Contribution of harbour activities to levels of particulate matter in a harbour area: Hada Project-Tarragona Spain by A. Alastuey; N. Moreno; X. Querol; M. Viana; B. Artíñano; J.A. Luaces; J. Basora; A. Guerra (6366-6378).
The present study seeks to estimate the impact of harbour activities on PM10 levels based on a complete chemical characterisation of 90 PM10 samples periodically collected between September 2004 and September 2005 in the harbour of Tarragona as part of the HADA (LIFE Program EC) project. Interpretation of the time series of major and trace PM10 components allowed us to identify peaks of PM10 components related to the activities in the harbour. A factor analysis of PM10 enabled us to identify the crustal, traffic, secondary and sea spray sources, and one other source related to the re-suspension of materials handled in the harbour. The multi-linear regression analysis demonstrated a high anthropogenic contribution (62%) for PM10 at the harbour, mainly related to traffic (34% of PM10). Comparison with an earlier study, using the same methodology, at an urban background monitoring station in Tarragona, showed a good correlation for the annual average concentrations of most PM10 components at the two stations. At the harbour higher concentrations were obtained for tracers (P and Mn, and V and Ni in a lesser extent) of some mineral bulk cargo materials. Re-suspension of loose materials by means of wind and/or traffic was identified as one of the major contributors to PM10 in the harbour. Abatement strategies designed to reduce levels of PM10 in the harbour and nearby areas are provided.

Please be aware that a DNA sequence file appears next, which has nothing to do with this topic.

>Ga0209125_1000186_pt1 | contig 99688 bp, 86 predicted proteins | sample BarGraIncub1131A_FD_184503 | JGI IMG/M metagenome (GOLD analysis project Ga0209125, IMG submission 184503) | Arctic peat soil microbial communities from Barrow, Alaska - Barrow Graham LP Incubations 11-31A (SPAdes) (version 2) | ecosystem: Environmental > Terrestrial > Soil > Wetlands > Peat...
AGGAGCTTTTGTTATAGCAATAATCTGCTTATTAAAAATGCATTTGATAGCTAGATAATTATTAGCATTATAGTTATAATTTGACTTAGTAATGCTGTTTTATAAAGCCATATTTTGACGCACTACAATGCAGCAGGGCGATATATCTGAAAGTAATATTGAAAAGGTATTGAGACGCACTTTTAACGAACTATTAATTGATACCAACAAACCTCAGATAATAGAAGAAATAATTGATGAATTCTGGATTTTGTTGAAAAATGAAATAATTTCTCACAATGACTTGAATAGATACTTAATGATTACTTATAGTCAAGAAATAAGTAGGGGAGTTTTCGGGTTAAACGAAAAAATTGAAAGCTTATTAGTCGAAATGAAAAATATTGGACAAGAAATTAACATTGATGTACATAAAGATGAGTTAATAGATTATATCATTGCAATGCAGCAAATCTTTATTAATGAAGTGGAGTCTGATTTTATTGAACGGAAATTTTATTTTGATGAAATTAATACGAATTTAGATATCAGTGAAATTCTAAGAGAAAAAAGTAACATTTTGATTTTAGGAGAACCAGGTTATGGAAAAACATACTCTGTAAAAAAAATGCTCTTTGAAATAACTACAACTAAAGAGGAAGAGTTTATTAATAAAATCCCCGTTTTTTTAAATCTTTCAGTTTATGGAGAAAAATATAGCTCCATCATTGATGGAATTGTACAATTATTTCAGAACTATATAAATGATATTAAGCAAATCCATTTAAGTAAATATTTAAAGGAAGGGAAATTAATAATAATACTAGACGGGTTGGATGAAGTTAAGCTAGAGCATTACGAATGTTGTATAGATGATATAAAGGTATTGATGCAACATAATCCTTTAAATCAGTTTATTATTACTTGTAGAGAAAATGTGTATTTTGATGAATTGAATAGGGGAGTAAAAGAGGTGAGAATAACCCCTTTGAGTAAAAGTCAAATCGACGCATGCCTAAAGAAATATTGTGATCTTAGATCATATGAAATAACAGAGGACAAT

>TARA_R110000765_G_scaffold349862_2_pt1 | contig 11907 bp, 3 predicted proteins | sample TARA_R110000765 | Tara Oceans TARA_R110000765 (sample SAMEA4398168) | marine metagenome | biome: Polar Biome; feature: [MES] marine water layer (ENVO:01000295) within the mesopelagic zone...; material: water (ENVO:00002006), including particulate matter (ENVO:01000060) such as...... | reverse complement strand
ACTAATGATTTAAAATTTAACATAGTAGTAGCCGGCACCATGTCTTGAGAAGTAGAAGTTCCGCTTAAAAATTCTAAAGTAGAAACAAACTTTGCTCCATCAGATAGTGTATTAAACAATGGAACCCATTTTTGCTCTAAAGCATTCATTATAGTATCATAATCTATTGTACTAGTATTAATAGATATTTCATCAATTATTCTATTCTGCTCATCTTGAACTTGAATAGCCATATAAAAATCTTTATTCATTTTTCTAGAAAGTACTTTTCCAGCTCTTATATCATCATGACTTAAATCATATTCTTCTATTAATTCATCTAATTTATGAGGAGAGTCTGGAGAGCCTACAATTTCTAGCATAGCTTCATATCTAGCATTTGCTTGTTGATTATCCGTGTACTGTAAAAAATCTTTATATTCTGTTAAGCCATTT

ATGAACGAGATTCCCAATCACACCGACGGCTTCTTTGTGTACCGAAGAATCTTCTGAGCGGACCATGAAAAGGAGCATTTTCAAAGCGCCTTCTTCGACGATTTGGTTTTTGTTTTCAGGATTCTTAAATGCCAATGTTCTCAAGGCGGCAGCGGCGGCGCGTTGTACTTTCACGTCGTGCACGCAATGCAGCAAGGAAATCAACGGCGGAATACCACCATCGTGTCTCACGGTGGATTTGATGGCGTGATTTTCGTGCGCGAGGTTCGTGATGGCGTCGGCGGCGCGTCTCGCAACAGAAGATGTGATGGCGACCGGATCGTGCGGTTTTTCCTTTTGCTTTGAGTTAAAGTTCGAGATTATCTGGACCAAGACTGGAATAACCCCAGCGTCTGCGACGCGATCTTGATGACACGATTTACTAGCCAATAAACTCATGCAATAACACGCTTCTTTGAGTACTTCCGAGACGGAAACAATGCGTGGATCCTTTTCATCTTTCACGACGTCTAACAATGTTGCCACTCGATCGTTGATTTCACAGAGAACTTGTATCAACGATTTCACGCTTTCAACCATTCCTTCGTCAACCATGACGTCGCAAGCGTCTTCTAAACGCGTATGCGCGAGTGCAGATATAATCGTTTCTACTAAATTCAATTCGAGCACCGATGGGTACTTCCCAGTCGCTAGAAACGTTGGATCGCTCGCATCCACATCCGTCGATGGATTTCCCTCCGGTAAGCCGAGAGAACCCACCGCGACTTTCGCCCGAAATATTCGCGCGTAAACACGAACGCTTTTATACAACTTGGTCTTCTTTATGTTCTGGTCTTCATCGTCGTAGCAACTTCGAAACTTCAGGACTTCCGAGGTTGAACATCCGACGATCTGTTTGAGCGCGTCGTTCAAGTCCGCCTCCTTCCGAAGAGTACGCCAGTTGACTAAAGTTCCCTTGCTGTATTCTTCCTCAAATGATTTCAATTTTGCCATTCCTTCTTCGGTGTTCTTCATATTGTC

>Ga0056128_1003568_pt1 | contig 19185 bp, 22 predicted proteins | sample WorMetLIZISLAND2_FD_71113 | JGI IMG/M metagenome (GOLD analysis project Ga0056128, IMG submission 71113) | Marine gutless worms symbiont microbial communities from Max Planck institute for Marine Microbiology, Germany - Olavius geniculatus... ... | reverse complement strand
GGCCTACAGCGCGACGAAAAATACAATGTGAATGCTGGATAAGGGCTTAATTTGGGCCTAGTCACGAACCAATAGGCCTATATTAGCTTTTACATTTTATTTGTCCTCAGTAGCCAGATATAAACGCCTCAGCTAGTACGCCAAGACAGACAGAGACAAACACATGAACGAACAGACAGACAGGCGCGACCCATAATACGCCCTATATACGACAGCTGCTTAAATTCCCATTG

Keywords: Fugitive emissions; Source contribution; PM10; Trace elements; Air quality;

An air quality survey and emissions inventory at Aberdeen Harbour by I.L. Marr; D.P. Rosser; C.A. Meneses (6379-6395).
A network of 10 stations, with passive sampling for VOCs (including benzene), NO2, and SO2, over 2-week periods, grab sampling for CO, and 48-h pumped sampling for PM10, was set up to make an air quality survey for 12 months around Aberdeen Harbour. Benzene, CO, SO2 and PM10 were always well below the AQS target values. However, NO2 frequently showed a pronounced gradient across the harbour reaching its highest concentrations at the city end, indicating that the road traffic was the principal source of the pollution. This was backed up by the predominance of aromatics in the VOCs in the city centre, derived from petrol engined vehicles, compared to the predominance of alkanes and alkenes around the docks, derived from diesel engined heavy trucks and possibly ships. Black carbon on the PM10 filters also showed a gradient with highest levels in the city centre. It is proposed that for such surveys in future, NO2 and black carbon would be the two most informative parameters.This emissions inventory has shown first, that trucks contribute very little to the total, and second, that the ro-ro ferries are the major contributors as they burn light fuel oil while the oil platform supply vessels burn low-sulphur marine gas oil with around 0.1% S. When the whole picture of the emissions from the city is considered, the emissions from the harbour constitute only a small part.